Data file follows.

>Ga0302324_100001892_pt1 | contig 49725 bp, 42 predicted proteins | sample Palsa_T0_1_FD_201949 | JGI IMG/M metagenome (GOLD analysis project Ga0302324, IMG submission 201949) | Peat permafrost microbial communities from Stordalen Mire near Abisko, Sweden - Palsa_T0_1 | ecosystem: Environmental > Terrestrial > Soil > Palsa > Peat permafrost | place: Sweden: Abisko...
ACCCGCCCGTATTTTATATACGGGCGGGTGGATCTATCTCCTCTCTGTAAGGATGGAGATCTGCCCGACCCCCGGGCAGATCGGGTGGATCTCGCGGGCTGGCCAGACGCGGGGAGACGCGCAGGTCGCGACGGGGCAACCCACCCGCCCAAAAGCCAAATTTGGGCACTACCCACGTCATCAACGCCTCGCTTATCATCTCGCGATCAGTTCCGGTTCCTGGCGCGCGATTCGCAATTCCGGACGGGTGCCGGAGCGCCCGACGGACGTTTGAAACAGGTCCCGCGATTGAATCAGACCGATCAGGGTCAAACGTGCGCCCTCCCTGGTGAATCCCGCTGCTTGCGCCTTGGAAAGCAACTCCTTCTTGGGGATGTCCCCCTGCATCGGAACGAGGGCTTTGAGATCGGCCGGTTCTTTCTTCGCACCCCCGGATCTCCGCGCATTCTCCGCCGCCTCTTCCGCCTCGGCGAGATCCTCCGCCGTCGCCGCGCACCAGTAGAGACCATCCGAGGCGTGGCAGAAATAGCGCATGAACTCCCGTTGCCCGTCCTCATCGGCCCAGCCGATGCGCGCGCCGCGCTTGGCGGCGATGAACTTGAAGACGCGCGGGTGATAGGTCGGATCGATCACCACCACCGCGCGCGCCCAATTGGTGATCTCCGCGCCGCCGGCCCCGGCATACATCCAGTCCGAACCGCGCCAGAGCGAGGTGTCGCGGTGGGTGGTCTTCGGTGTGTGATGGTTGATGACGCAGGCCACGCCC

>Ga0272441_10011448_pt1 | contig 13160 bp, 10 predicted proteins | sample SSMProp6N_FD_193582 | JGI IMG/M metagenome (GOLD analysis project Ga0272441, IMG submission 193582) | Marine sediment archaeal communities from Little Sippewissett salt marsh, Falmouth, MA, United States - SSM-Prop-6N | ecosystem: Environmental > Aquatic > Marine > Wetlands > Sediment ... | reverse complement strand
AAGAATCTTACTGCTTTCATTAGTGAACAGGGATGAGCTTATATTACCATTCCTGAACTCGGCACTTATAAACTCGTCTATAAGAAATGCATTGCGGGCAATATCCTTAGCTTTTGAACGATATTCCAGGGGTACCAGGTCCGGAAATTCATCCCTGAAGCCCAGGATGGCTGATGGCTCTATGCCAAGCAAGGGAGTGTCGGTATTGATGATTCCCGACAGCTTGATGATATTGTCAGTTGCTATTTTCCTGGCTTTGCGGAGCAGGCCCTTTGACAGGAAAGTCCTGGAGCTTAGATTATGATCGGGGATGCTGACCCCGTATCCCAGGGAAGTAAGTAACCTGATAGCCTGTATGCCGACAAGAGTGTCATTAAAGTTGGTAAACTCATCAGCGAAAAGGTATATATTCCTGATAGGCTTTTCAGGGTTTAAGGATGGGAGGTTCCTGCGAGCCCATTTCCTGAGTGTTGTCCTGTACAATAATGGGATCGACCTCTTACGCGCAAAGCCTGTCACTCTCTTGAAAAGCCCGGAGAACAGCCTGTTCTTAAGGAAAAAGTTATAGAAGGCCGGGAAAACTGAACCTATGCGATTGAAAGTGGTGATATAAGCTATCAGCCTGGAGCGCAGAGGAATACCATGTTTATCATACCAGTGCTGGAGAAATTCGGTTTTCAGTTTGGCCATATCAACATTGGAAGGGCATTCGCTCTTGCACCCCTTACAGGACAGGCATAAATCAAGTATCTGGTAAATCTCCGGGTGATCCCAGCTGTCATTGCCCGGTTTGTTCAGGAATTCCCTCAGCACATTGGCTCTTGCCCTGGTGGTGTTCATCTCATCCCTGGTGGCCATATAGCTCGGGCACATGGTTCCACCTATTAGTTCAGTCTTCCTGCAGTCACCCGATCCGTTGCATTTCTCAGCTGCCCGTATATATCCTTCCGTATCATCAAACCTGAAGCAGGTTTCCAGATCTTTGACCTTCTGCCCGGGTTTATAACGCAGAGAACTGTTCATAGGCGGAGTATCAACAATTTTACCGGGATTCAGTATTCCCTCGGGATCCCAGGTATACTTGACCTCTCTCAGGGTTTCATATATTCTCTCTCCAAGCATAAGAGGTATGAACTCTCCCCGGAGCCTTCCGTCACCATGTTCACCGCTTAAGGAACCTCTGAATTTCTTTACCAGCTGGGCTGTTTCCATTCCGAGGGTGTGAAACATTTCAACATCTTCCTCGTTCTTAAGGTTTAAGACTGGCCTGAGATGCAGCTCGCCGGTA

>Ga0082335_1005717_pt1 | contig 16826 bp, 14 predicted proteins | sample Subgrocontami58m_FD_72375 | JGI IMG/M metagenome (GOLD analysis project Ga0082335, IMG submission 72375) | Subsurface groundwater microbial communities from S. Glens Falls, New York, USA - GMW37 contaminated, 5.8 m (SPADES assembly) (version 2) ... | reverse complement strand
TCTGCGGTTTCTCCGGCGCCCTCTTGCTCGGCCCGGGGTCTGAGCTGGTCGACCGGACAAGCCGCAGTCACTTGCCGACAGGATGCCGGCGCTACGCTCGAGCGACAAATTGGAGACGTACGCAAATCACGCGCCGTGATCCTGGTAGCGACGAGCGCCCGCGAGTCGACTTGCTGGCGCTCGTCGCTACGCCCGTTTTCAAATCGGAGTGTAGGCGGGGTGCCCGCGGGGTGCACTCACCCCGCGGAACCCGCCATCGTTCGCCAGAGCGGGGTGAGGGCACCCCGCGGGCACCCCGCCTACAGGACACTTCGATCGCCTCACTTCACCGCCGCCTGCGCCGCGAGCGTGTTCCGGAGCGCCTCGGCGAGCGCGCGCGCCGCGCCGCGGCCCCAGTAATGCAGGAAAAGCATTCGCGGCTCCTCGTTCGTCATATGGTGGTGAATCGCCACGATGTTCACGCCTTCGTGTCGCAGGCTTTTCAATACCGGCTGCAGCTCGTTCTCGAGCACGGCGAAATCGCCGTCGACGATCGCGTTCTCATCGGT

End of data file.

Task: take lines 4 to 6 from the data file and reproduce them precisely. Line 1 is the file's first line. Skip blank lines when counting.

AAGAATCTTACTGCTTTCATTAGTGAACAGGGATGAGCTTATATTACCATTCCTGAACTCGGCACTTATAAACTCGTCTATAAGAAATGCATTGCGGGCAATATCCTTAGCTTTTGAACGATATTCCAGGGGTACCAGGTCCGGAAATTCATCCCTGAAGCCCAGGATGGCTGATGGCTCTATGCCAAGCAAGGGAGTGTCGGTATTGATGATTCCCGACAGCTTGATGATATTGTCAGTTGCTATTTTCCTGGCTTTGCGGAGCAGGCCCTTTGACAGGAAAGTCCTGGAGCTTAGATTATGATCGGGGATGCTGACCCCGTATCCCAGGGAAGTAAGTAACCTGATAGCCTGTATGCCGACAAGAGTGTCATTAAAGTTGGTAAACTCATCAGCGAAAAGGTATATATTCCTGATAGGCTTTTCAGGGTTTAAGGATGGGAGGTTCCTGCGAGCCCATTTCCTGAGTGTTGTCCTGTACAATAATGGGATCGACCTCTTACGCGCAAAGCCTGTCACTCTCTTGAAAAGCCCGGAGAACAGCCTGTTCTTAAGGAAAAAGTTATAGAAGGCCGGGAAAACTGAACCTATGCGATTGAAAGTGGTGATATAAGCTATCAGCCTGGAGCGCAGAGGAATACCATGTTTATCATACCAGTGCTGGAGAAATTCGGTTTTCAGTTTGGCCATATCAACATTGGAAGGGCATTCGCTCTTGCACCCCTTACAGGACAGGCATAAATCAAGTATCTGGTAAATCTCCGGGTGATCCCAGCTGTCATTGCCCGGTTTGTTCAGGAATTCCCTCAGCACATTGGCTCTTGCCCTGGTGGTGTTCATCTCATCCCTGGTGGCCATATAGCTCGGGCACATGGTTCCACCTATTAGTTCAGTCTTCCTGCAGTCACCCGATCCGTTGCATTTCTCAGCTGCCCGTATATATCCTTCCGTATCATCAAACCTGAAGCAGGTTTCCAGATCTTTGACCTTCTGCCCGGGTTTATAACGCAGAGAACTGTTCATAGGCGGAGTATCAACAATTTTACCGGGATTCAGTATTCCCTCGGGATCCCAGGTATACTTGACCTCTCTCAGGGTTTCATATATTCTCTCTCCAAGCATAAGAGGTATGAACTCTCCCCGGAGCCTTCCGTCACCATGTTCACCGCTTAAGGAACCTCTGAATTTCTTTACCAGCTGGGCTGTTTCCATTCCGAGGGTGTGAAACATTTCAACATCTTCCTCGTTCTTAAGGTTTAAGACTGGCCTGAGATGCAGCTCGCCGGTA

>Ga0082335_1005717_pt1 | contig 16826 bp, 14 predicted proteins | sample Subgrocontami58m_FD_72375 | JGI IMG/M metagenome (GOLD analysis project Ga0082335, IMG submission 72375) | Subsurface groundwater microbial communities from S. Glens Falls, New York, USA - GMW37 contaminated, 5.8 m (SPADES assembly) (version 2) ... | reverse complement strand
TCTGCGGTTTCTCCGGCGCCCTCTTGCTCGGCCCGGGGTCTGAGCTGGTCGACCGGACAAGCCGCAGTCACTTGCCGACAGGATGCCGGCGCTACGCTCGAGCGACAAATTGGAGACGTACGCAAATCACGCGCCGTGATCCTGGTAGCGACGAGCGCCCGCGAGTCGACTTGCTGGCGCTCGTCGCTACGCCCGTTTTCAAATCGGAGTGTAGGCGGGGTGCCCGCGGGGTGCACTCACCCCGCGGAACCCGCCATCGTTCGCCAGAGCGGGGTGAGGGCACCCCGCGGGCACCCCGCCTACAGGACACTTCGATCGCCTCACTTCACCGCCGCCTGCGCCGCGAGCGTGTTCCGGAGCGCCTCGGCGAGCGCGCGCGCCGCGCCGCGGCCCCAGTAATGCAGGAAAAGCATTCGCGGCTCCTCGTTCGTCATATGGTGGTGAATCGCCACGATGTTCACGCCTTCGTGTCGCAGGCTTTTCAATACCGGCTGCAGCTCGTTCTCGAGCACGGCGAAATCGCCGTCGACGATCGCGTTCTCATCGGT